The real paradox: a time travel adventure that makes sense.
The Silent Age begins with a normal guy. Joe, the epitome of the “average Joe,” works as a janitor at a national security agency in present-day 1972. Joe enjoys watching Dragnet, cares little about modern art, and occasionally dreams of an Easy Rider lifestyle. Joe is an everyman and a nobody, and then suddenly: he’s a time traveler and the last hope for Earth.
The fateful day we meet Joe begins like any other: he changes a broken light bulb, has a timid conversation with the attractive secretary upstairs, and fails to stand up to his manipulative boss. It isn’t until a trail of blood—needing to be mopped up—leads him to a dying stranger that his daily grind of many years comes to an unexpected halt. The wounded stranger manages to tell Joe that he’s come from a desolate future with the intention of saving it, and that Joe must find the stranger’s younger self in 1972 and warn him of this deadly setback. Joe is left with the stranger’s portable time travel device and the company of the police.
Despite liking Star Trek, the possibility of time travel doesn’t come naturally to Joe, who finds himself in the dystopic future of 2011 only after being left with no option but to try the stranger’s device. This is because the world of The Silent Age is rooted firmly in reality, a reality where Pong is a crazy new invention and elevators with key cards are a technological wonder. This sense of reality carries over to the puzzles Joe encounters throughout his attempt to escape police custody and find the stranger, circa 1972.
Unlike the majority of point-and-click adventures which expect some level of dream logic to be applied, The Silent Age puts Joe and the player in easily understood situations with rational goals and solutions. Each chapter sees Joe enter a new area of the city on his journey, with the need to reach the next area that may be blocked off or difficult to enter on foot. Getting from point to point requires unlocking doors with keys, breaking and climbing through windows, and finding the appropriate items to do so. Even the items Joe will use—besides the time travel device—and their existence in this world make perfect sense: an empty syringe is found near the hospital, an ID badge at the police station, a tire iron near a garage. There is no “cat hair mustache” here.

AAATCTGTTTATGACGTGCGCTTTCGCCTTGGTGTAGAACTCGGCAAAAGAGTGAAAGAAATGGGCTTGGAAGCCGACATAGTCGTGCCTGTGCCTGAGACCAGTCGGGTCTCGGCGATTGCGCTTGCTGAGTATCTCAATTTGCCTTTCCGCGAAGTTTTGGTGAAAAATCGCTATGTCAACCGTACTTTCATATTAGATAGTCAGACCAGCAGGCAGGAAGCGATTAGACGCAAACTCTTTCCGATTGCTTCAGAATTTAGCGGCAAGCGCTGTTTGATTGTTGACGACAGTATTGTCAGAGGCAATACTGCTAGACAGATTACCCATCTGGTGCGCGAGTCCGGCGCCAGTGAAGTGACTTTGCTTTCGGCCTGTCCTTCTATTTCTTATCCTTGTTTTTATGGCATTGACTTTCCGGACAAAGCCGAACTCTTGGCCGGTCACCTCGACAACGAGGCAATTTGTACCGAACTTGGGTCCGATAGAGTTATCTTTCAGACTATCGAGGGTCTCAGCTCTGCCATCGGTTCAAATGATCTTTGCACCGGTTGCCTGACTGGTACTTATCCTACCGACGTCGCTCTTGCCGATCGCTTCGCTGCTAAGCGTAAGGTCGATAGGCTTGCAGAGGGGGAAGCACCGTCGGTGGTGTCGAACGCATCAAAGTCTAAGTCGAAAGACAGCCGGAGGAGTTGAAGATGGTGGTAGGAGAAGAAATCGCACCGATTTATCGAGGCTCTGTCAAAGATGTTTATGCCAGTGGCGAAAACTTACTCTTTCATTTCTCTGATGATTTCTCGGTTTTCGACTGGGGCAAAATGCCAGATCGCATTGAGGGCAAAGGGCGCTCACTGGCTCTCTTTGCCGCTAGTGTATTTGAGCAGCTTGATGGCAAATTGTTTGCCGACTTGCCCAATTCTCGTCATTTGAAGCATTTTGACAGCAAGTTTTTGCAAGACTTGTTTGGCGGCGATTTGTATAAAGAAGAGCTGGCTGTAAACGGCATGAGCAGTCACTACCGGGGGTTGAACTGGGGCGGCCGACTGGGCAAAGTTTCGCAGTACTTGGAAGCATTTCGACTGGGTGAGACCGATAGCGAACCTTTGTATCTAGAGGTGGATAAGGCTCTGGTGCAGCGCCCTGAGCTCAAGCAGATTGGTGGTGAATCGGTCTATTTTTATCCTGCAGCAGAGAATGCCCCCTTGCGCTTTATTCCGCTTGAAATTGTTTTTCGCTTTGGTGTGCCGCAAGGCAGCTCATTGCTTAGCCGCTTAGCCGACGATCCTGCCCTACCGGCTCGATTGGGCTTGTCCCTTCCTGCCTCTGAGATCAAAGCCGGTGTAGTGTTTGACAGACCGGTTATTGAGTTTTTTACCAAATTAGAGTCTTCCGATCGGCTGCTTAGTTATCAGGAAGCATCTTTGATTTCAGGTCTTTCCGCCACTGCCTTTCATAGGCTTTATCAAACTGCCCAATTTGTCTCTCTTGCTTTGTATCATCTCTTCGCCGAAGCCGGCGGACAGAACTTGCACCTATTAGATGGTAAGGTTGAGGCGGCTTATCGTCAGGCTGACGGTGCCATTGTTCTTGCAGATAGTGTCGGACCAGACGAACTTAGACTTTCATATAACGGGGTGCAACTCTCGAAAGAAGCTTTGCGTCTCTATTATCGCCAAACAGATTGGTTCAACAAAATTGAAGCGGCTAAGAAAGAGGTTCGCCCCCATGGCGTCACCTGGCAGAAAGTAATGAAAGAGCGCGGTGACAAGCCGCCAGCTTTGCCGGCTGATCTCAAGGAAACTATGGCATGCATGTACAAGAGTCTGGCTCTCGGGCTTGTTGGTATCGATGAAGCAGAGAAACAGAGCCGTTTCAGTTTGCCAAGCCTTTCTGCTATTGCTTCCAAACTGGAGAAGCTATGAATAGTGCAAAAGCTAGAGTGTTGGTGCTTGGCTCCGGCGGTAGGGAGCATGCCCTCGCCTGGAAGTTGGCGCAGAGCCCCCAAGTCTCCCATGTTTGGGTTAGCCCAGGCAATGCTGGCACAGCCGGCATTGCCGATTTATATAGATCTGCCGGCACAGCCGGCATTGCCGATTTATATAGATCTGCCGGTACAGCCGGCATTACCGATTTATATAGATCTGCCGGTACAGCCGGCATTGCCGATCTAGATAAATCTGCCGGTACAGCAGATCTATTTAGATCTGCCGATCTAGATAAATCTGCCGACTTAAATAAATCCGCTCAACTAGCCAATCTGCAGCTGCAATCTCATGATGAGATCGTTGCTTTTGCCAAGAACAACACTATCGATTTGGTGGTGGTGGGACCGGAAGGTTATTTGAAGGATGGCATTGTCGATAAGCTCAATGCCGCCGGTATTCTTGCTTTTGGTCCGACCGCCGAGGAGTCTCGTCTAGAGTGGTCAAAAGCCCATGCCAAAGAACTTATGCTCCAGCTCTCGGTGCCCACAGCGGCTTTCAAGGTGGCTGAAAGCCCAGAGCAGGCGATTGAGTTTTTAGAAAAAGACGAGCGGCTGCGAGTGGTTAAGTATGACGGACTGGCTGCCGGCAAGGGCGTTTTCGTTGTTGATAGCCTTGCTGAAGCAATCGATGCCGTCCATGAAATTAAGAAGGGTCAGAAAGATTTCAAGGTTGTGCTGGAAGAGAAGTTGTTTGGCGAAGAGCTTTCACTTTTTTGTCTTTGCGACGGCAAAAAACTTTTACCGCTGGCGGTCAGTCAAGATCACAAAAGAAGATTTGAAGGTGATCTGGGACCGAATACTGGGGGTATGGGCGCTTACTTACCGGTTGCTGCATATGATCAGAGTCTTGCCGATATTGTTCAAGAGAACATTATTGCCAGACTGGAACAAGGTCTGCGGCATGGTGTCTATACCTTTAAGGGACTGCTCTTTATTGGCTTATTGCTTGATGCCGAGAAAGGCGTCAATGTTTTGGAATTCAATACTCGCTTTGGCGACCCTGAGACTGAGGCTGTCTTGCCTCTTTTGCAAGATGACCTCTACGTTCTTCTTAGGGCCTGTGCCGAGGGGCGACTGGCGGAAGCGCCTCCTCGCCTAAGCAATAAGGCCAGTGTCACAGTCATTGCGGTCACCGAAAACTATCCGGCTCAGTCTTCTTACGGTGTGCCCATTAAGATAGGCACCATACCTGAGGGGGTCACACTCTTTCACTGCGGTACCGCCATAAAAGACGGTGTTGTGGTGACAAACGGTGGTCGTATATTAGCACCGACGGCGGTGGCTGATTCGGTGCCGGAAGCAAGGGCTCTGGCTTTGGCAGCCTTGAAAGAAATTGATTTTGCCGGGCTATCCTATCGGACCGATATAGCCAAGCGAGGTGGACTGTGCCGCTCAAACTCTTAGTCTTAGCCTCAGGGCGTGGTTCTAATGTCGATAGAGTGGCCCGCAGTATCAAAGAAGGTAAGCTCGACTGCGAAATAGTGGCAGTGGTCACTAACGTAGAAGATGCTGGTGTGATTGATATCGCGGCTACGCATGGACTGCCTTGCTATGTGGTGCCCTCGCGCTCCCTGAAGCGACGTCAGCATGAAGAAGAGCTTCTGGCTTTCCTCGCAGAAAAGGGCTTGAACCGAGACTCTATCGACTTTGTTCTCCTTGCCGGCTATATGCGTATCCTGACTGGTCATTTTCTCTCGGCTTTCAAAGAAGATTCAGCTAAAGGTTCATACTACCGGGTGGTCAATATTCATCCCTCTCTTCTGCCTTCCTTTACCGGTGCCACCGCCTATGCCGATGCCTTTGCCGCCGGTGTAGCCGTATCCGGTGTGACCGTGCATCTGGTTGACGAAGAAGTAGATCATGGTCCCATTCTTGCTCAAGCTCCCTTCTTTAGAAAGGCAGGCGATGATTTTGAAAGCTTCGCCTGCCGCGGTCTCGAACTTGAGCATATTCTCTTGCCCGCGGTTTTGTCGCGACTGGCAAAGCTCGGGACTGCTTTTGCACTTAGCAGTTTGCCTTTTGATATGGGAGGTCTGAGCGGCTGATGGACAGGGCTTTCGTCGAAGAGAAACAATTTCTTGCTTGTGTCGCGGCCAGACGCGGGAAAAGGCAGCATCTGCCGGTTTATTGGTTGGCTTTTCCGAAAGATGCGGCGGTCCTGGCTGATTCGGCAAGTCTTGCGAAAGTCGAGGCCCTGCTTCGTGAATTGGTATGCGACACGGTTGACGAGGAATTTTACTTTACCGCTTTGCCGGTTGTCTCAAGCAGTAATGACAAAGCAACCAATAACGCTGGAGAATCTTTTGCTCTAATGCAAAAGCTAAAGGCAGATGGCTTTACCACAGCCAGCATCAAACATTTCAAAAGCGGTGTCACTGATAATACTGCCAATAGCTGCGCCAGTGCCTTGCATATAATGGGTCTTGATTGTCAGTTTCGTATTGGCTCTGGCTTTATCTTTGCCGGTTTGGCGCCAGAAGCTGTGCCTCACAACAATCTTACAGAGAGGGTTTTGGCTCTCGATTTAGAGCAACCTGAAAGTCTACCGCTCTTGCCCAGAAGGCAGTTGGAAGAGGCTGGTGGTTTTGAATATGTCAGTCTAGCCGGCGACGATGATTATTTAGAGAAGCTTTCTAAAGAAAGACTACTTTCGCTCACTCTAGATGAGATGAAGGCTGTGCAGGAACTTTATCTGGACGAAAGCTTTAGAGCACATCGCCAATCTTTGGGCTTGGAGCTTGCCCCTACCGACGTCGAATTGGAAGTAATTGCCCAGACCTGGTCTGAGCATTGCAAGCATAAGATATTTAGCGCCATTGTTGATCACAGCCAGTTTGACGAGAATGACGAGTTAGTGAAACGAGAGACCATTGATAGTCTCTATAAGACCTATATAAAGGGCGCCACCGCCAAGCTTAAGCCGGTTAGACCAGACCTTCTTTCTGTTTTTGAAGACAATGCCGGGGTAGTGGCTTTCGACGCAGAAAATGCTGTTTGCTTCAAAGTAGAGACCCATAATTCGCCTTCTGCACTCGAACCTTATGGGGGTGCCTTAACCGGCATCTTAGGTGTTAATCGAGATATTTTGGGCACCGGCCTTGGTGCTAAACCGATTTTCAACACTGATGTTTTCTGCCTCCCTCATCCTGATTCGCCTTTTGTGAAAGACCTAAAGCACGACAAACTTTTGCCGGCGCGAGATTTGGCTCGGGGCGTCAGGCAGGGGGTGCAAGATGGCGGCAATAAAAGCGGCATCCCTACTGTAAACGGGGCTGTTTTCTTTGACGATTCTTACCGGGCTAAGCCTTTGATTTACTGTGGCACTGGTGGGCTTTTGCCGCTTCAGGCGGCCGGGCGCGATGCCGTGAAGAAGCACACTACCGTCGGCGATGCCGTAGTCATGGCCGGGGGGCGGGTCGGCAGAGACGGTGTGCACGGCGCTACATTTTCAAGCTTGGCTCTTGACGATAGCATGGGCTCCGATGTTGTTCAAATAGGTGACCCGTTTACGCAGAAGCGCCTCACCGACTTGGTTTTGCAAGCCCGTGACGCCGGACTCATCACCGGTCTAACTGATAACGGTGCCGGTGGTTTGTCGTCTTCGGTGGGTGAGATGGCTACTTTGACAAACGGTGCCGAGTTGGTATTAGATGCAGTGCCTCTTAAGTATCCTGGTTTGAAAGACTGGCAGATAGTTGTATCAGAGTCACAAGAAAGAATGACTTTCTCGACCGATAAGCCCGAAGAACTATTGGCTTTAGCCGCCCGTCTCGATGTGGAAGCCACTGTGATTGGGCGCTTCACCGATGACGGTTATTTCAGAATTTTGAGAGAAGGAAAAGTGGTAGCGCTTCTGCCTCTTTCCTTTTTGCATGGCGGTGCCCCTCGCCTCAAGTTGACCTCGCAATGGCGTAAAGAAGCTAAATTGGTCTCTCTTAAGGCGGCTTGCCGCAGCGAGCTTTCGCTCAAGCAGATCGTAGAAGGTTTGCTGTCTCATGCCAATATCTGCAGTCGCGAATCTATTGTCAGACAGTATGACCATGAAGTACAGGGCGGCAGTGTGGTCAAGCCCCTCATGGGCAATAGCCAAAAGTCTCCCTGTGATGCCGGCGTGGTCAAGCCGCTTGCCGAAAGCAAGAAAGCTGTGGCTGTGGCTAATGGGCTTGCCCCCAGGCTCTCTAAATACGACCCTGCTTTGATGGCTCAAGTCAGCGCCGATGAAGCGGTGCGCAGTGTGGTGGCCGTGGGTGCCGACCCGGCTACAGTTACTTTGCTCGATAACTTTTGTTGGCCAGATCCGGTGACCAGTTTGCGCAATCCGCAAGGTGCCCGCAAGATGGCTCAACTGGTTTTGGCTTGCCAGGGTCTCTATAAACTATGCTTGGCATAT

Despite these more straightforward solutions, The Silent Age still offers its players challenges. Here’s a key to a door, but which door? The overgrown poison ivy needs to be moved, but how? This is where the time travel device comes in, adding its own puzzle layer to the game. That poison ivy is much smaller and easier to handle in 1972; a door that is locked in 1972 can be accessed by a hole in the deteriorating roof in 2011. Joe will need to travel back and forth between the two periods frequently—the device can be used infinitely as it’s solar-powered—in order to make his way past otherwise inaccessible areas. Luckily both Joe and the items he finds are unaffected by traveling through time, so anything in his inventory in one era will be with him in the other.
Of course, The Silent Age is just as much about atmosphere as it is puzzles. Even though 2011 is the dystopic, world-ending future, littered with debris, overgrown vegetation, and abandoned skeletons, 1972 is just as eerie in its quiet stillness. There are no conversations after you use the time travel device: the few people you encounter in the pre-paused world are all motionless and focused on something other than you. Even the striking graphics have an almost flat lack of dimensionality, with shadows being critical to telling shapes apart. The music in both eras fades in and out with a pulsating force as Joe draws closer to his goal. Something life-changing has happened here, not just in 2011, but on the day we met Joe in 1972.
That exact something is unknown at the moment. This first entry in The Silent Age is five chapters long, leaving us with a “to be continued” trail-off at the end of the sixth, epilogue chapter. Although Episode Two is currently in development, this first episode is tantalizingly short, with each chapter averaging 10 to 20 minutes, depending on your speed in completing puzzles and examining the additional items strewn about the fairly minimalist backdrops.
Of course, this short episode offers so many hints to something bigger, so many refreshingly logical puzzles, and such a believable-yet-strange setting for our average Joe to work through, that every minute spent there is a pleasure. Assuming additional episodes maintain the same quality of this first entry, The Silent Age will continue to be a must-play series well into the future.